M. CAPPELLI(1) R. MOLINO LOVA(2)
(1) MD, Private Surgery, Via Francesco Datini 46, 50126 Florence, Italy.
(2) Don Gnocchi Foundation, Via di Scandicci 269, Florence, Italy
Basically, the treatment of refl uxing small saphenous vein (SSV) should be addressed by fi rst assessing
the sapheno-popliteal junction (SPJ), which can show three main hemodynamic patterns:
1) no reflux;
2) diastolic reflux;
3) systolic reflux.
The second step of our assessment
should also include the anatomical and functional patterns of SPJ
tributaries, both superior, such as the Giacomini’s vein (GiaV) and the Thigh extension of the SSV (TESSV),
and inferior, such as the Gastrocnemious veins (GVs).
By combining the above two assessments we can plan our strategy, as follows:
1) in the case the terminal valve of the SPJ is competent, there is no refl ux through the SPJ, and it is,
obviously, pointless to disconnect the SPJ.
2) when a diastolic SPJ refl ux is present, the indication for SPJ disconnection is clear. However, in the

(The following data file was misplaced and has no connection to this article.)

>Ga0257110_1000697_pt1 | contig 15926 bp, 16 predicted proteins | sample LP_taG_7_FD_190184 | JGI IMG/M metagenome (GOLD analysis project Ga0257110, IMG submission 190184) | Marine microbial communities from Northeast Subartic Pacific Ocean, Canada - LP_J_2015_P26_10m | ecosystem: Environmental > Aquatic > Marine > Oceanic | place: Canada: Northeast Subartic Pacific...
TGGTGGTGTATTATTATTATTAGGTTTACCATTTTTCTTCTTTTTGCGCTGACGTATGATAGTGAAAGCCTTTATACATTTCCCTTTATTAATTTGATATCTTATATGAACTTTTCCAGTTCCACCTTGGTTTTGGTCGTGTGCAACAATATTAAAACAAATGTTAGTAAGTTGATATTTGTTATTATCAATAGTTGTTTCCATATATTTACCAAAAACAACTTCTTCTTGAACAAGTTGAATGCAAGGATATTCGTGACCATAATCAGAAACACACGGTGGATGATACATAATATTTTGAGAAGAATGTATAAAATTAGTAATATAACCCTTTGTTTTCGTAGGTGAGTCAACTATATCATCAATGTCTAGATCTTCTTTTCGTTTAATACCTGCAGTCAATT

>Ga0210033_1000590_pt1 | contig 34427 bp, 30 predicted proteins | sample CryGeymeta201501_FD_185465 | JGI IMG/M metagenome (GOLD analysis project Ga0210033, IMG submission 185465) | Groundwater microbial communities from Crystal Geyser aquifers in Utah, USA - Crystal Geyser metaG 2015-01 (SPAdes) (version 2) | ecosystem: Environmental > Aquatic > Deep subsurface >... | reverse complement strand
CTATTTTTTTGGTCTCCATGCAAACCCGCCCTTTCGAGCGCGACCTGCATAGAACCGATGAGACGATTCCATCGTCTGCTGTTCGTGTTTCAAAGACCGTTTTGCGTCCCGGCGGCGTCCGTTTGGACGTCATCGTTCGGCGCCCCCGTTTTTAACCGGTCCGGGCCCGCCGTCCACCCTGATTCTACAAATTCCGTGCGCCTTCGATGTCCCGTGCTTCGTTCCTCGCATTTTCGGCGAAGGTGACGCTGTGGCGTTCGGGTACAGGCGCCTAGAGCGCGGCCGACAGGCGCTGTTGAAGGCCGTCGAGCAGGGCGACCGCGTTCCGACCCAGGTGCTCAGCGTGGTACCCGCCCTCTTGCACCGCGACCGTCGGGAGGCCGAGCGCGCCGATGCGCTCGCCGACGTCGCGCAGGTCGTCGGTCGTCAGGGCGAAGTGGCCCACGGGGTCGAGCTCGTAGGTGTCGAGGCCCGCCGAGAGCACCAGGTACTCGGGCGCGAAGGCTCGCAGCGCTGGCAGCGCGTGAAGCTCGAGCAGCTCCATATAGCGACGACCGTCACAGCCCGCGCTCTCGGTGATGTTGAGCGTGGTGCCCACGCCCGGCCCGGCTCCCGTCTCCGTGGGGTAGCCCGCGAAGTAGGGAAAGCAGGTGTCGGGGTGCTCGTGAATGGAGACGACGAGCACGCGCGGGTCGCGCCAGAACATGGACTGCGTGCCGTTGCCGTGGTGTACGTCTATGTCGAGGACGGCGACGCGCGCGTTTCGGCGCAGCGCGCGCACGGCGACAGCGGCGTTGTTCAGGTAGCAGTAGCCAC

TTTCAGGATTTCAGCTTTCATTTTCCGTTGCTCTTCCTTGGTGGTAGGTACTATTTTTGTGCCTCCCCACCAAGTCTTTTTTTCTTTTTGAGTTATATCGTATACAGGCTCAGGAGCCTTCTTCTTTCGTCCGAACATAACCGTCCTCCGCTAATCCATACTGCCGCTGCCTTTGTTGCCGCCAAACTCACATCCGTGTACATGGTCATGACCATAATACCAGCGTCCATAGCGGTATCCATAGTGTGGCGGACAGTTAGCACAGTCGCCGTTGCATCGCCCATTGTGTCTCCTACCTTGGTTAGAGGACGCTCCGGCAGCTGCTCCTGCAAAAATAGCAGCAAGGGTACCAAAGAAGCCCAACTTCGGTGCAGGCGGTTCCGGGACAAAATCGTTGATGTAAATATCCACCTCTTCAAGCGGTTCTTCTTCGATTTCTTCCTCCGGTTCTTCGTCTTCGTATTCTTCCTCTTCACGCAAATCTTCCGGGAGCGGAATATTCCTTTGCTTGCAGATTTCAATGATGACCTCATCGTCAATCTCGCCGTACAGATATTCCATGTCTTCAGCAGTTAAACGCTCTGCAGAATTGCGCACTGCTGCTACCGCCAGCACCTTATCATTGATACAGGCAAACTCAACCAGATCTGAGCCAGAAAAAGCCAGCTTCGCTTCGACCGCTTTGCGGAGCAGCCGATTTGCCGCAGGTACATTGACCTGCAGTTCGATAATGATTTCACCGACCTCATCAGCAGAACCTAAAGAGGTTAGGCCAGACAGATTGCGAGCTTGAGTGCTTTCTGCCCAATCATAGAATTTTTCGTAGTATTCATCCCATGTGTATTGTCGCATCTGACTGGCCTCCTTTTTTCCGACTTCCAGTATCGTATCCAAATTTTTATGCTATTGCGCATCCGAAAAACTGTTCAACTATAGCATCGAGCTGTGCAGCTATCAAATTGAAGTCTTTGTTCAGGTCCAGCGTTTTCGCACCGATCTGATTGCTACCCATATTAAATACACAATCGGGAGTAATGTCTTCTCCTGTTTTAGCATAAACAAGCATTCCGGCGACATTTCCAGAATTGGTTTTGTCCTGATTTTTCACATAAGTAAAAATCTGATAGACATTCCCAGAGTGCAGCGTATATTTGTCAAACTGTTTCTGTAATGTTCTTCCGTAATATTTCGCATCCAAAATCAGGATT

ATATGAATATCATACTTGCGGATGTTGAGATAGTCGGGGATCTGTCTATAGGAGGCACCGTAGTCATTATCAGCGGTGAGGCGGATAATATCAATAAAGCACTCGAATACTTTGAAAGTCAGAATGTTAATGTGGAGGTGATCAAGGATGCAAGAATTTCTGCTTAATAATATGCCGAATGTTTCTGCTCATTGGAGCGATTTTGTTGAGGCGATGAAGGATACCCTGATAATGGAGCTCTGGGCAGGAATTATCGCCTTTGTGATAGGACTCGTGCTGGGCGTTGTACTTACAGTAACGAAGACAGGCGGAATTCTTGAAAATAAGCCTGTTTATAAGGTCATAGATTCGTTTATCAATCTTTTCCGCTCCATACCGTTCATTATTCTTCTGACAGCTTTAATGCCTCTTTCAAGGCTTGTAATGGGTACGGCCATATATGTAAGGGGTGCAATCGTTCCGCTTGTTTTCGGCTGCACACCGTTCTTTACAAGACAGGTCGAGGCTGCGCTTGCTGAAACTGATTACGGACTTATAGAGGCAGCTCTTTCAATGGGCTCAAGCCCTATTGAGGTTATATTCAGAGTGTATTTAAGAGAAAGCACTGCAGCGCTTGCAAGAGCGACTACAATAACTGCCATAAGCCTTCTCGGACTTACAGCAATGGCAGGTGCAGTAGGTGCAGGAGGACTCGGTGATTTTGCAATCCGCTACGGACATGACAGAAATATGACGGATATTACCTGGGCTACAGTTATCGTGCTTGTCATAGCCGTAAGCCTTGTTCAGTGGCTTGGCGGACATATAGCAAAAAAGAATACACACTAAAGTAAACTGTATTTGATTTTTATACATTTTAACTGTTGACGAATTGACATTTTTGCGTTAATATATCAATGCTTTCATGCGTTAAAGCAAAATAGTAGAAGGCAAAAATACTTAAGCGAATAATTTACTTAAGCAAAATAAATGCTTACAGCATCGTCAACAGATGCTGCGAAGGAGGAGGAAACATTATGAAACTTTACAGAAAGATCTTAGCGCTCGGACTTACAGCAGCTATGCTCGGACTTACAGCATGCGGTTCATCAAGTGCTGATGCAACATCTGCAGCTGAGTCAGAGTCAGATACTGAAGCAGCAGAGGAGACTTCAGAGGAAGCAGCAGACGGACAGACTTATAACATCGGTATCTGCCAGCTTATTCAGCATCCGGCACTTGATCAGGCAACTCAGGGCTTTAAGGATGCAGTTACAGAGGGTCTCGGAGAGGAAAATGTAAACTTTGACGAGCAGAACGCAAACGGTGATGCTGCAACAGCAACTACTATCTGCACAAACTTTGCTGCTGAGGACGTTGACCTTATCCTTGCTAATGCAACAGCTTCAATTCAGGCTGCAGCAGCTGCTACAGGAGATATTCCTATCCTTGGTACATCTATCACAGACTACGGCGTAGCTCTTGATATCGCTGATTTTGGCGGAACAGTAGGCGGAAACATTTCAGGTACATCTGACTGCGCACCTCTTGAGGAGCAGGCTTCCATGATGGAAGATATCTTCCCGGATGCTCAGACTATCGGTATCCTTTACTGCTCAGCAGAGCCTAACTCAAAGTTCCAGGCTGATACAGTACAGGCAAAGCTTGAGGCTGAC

case a high speed descending flow is present in the GiaV or in the TE-SSV, the preservation of the
SPJ might be considered. If GVs share a common outlet into the popliteal vein with the SSV, the SPJ
disconnection should be avoided.
3) when a systolic SPJ reflux is present, it is mandatory to exclude first the presence of a vicarious shunt,
as in this case the SPJ must absolutely not be disconnected. If there is not a vicarious shunt, the
indication for SPJ disconnection is clear. However, in the case the systolic reflux, once a vicarious
shunt has been excluded, and it is also directed upward in the GiaV showing a re-entry perforator vein
along its course, the SPJ disconnection might be avoided.
The presentation will go more extensively through the several possible hemodynamic patterns of the
sapheno-popliteal complex and the coherent strategies to treat the sapheno-popliteal junction in
refluxing small saphenous veins.
Key words: sapheno-popliteal junction, short saphenous vein reflux.Cappelli-pourquoi-la-crossectomie-n-est-pas-toujours-necessaire